• Finding out about new books: Wait, wasn’t this on my pro’s list as well? Yes it was. does this mean that I don’t really consider it a pro? No. I just think that this pro just has a flip side. It’s great to find out about all these new books that sound amazing. You know what’s less amazing about that situation? The knowledge that I don’t have the money to buy all the books that i want to read. Have you seen the size of my to-read list on Goodreads? It’s huge, I have over a thousand books that i want to check out. How will I ever get around to reading all of those? I live in a country where English is not the native language, so this also means there aren’t that many new English books in the library, so that’s not really an option. Neither is buying all these books. Yet I want all of them! How do I even start choosing which book I want to read next?
  • Reading guilt: I’m not going to go in full-detail here, because I might want to have a full discussion on this in the future, but I did want to include this on the list. So I have this blog, and I review books for that blog. Great right? Most days it is great indeed. Except for those few days that I don’t really feel like reading or that I don’t exactly have a lot of time on my hands to read. That’s when the reading guilt kicks in, I should be making time to read, I should just be reading right now.  Especially now that I am receiving e-galleys to review (which is a great way of getting free, new books), I sometimes feel bad that I am not reading one of those books but one of the ones that I bought myself. Just because I feel like I owe them that review, and preferably as soon as possible, because they sent me the e-galley for free.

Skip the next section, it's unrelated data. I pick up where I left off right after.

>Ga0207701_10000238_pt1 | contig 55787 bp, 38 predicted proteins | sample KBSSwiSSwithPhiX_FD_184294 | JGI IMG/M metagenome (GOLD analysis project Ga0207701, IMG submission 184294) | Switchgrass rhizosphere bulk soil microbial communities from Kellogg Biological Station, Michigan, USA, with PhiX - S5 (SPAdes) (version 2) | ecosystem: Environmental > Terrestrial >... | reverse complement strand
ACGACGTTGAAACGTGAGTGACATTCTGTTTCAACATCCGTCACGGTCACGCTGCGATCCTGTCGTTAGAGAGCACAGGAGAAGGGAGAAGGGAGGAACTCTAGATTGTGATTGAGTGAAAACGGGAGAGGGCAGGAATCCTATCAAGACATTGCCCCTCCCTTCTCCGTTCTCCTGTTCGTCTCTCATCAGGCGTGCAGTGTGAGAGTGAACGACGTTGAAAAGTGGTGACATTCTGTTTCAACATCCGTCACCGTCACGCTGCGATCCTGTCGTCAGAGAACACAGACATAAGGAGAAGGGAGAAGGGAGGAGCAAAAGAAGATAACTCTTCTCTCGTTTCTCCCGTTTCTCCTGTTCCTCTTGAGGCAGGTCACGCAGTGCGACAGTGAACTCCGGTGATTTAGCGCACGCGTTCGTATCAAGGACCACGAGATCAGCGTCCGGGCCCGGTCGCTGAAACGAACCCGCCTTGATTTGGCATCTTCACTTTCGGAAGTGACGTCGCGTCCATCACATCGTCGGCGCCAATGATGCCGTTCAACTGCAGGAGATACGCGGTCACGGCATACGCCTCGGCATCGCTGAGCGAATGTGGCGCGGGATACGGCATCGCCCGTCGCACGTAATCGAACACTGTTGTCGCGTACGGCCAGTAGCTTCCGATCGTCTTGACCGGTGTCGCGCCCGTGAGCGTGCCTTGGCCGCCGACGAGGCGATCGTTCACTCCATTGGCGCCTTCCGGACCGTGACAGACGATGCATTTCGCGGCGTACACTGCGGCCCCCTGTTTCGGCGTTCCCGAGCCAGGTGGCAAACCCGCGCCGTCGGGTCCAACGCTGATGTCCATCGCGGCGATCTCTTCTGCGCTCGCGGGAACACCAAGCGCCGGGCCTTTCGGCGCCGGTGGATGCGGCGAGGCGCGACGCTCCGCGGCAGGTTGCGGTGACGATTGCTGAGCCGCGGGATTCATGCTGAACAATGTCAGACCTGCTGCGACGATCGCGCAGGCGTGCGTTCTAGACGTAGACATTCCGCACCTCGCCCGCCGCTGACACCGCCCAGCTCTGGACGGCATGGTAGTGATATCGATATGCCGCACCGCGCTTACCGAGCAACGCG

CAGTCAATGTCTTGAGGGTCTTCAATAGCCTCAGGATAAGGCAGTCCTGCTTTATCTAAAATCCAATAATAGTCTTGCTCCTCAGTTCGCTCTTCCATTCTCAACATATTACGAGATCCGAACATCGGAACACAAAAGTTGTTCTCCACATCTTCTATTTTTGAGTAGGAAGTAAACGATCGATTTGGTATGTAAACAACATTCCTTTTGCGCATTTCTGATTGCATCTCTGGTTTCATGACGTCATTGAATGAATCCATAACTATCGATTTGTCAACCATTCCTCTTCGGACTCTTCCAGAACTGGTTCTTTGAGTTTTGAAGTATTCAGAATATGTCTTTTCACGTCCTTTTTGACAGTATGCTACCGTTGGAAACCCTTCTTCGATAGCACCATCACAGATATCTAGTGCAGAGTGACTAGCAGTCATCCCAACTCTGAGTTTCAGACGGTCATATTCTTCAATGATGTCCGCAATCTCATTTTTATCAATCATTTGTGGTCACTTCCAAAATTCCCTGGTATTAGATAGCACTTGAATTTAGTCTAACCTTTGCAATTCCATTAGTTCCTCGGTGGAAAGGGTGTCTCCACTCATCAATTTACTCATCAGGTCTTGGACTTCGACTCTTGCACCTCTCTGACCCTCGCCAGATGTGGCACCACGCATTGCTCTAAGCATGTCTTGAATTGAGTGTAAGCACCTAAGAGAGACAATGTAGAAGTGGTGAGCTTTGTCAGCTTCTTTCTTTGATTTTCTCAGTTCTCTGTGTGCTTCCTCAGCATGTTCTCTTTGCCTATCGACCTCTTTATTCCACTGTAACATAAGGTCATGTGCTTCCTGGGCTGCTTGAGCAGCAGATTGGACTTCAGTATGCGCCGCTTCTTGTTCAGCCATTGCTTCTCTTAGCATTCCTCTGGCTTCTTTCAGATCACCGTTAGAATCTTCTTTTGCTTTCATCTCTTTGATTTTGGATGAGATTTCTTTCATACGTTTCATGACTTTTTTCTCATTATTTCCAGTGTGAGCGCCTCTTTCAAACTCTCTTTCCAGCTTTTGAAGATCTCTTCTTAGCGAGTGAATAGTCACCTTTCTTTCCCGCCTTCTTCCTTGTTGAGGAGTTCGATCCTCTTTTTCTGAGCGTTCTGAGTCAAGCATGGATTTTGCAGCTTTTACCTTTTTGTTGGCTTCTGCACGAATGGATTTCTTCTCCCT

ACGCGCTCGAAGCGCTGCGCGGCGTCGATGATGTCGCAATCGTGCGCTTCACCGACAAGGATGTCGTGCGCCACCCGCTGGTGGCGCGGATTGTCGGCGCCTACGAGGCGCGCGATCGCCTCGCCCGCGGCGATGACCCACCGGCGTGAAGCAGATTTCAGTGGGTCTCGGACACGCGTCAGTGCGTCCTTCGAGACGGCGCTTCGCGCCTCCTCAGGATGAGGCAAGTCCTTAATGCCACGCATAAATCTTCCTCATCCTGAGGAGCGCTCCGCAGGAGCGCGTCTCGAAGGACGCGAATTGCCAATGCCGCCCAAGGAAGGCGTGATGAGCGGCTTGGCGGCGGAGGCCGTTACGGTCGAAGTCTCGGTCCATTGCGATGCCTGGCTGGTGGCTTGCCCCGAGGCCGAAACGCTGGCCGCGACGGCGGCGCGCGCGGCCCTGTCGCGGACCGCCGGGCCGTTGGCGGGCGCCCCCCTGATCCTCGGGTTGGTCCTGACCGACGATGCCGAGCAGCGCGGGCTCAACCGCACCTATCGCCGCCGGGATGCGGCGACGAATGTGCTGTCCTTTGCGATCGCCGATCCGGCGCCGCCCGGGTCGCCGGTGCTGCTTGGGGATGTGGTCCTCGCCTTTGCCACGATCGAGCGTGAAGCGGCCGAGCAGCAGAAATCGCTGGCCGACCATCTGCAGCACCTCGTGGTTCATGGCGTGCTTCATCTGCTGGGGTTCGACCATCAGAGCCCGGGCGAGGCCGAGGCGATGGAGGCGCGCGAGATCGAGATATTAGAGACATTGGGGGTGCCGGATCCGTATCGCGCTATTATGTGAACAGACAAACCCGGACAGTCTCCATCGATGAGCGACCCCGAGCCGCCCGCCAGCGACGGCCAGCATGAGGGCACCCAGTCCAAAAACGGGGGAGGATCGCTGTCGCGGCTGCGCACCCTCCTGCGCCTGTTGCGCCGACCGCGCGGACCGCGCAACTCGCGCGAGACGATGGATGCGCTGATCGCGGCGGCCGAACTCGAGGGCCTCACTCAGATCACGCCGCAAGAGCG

• The size of this community: Let’s face it, this community is pretty big and growing ever bigger still. And though this definitely has it’s upsides (there will always be someone who likes that one book you really like but everyone seems to hate) it also makes it hard to find people sometimes. The more people there are, the harder it will be to find your blue fish, that one person who likes exactly what you like. Add to that the difficulty of being found by likeminded readers, willing to share what they think and feel. because though there are plenty of fish in this book community sea, a lot of those fish don’t seem to be the talking kind, especially not in these waters it seems. I’m not saying that I’m only reviewing books and all that just to get a response from people, but a little bit of feedback every now and then wouldn’t hurt, right?